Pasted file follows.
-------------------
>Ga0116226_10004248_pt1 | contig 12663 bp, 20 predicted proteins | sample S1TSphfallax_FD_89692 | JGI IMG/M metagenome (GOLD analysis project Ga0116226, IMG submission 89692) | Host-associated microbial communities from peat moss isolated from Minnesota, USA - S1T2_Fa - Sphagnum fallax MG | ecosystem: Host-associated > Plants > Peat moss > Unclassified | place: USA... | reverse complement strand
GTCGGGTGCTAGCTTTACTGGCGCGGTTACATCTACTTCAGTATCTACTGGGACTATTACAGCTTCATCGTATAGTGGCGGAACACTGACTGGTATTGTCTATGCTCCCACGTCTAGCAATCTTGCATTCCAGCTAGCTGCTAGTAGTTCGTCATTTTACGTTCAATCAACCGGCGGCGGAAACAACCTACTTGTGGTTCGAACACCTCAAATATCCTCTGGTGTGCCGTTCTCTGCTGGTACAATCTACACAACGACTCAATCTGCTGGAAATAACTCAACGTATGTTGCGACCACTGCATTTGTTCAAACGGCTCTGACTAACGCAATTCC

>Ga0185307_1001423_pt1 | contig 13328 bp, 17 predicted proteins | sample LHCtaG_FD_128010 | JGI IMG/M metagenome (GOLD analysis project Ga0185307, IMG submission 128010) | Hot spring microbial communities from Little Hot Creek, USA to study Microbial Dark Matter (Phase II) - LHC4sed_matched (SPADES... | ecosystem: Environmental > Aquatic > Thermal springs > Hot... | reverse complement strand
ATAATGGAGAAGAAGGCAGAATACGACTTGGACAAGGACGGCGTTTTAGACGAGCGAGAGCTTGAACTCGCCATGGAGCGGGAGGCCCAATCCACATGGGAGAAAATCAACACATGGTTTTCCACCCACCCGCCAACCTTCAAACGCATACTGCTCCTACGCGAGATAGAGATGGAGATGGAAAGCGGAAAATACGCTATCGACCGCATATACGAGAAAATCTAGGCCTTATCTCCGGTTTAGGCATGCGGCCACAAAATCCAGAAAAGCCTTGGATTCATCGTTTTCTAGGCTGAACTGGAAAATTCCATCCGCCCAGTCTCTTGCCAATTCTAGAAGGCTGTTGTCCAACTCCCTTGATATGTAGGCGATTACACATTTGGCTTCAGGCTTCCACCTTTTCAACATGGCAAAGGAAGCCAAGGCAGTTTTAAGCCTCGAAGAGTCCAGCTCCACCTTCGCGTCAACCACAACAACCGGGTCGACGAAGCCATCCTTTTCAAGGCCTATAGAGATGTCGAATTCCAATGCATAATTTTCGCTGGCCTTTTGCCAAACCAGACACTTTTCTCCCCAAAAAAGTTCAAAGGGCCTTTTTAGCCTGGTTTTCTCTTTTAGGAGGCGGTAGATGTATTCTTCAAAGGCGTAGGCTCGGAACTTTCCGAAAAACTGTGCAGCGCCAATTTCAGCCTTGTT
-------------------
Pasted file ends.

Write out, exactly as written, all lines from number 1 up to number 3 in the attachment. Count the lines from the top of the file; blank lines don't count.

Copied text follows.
>Ga0116226_10004248_pt1 | contig 12663 bp, 20 predicted proteins | sample S1TSphfallax_FD_89692 | JGI IMG/M metagenome (GOLD analysis project Ga0116226, IMG submission 89692) | Host-associated microbial communities from peat moss isolated from Minnesota, USA - S1T2_Fa - Sphagnum fallax MG | ecosystem: Host-associated > Plants > Peat moss > Unclassified | place: USA... | reverse complement strand
GTCGGGTGCTAGCTTTACTGGCGCGGTTACATCTACTTCAGTATCTACTGGGACTATTACAGCTTCATCGTATAGTGGCGGAACACTGACTGGTATTGTCTATGCTCCCACGTCTAGCAATCTTGCATTCCAGCTAGCTGCTAGTAGTTCGTCATTTTACGTTCAATCAACCGGCGGCGGAAACAACCTACTTGTGGTTCGAACACCTCAAATATCCTCTGGTGTGCCGTTCTCTGCTGGTACAATCTACACAACGACTCAATCTGCTGGAAATAACTCAACGTATGTTGCGACCACTGCATTTGTTCAAACGGCTCTGACTAACGCAATTCC

>Ga0185307_1001423_pt1 | contig 13328 bp, 17 predicted proteins | sample LHCtaG_FD_128010 | JGI IMG/M metagenome (GOLD analysis project Ga0185307, IMG submission 128010) | Hot spring microbial communities from Little Hot Creek, USA to study Microbial Dark Matter (Phase II) - LHC4sed_matched (SPADES... | ecosystem: Environmental > Aquatic > Thermal springs > Hot... | reverse complement strand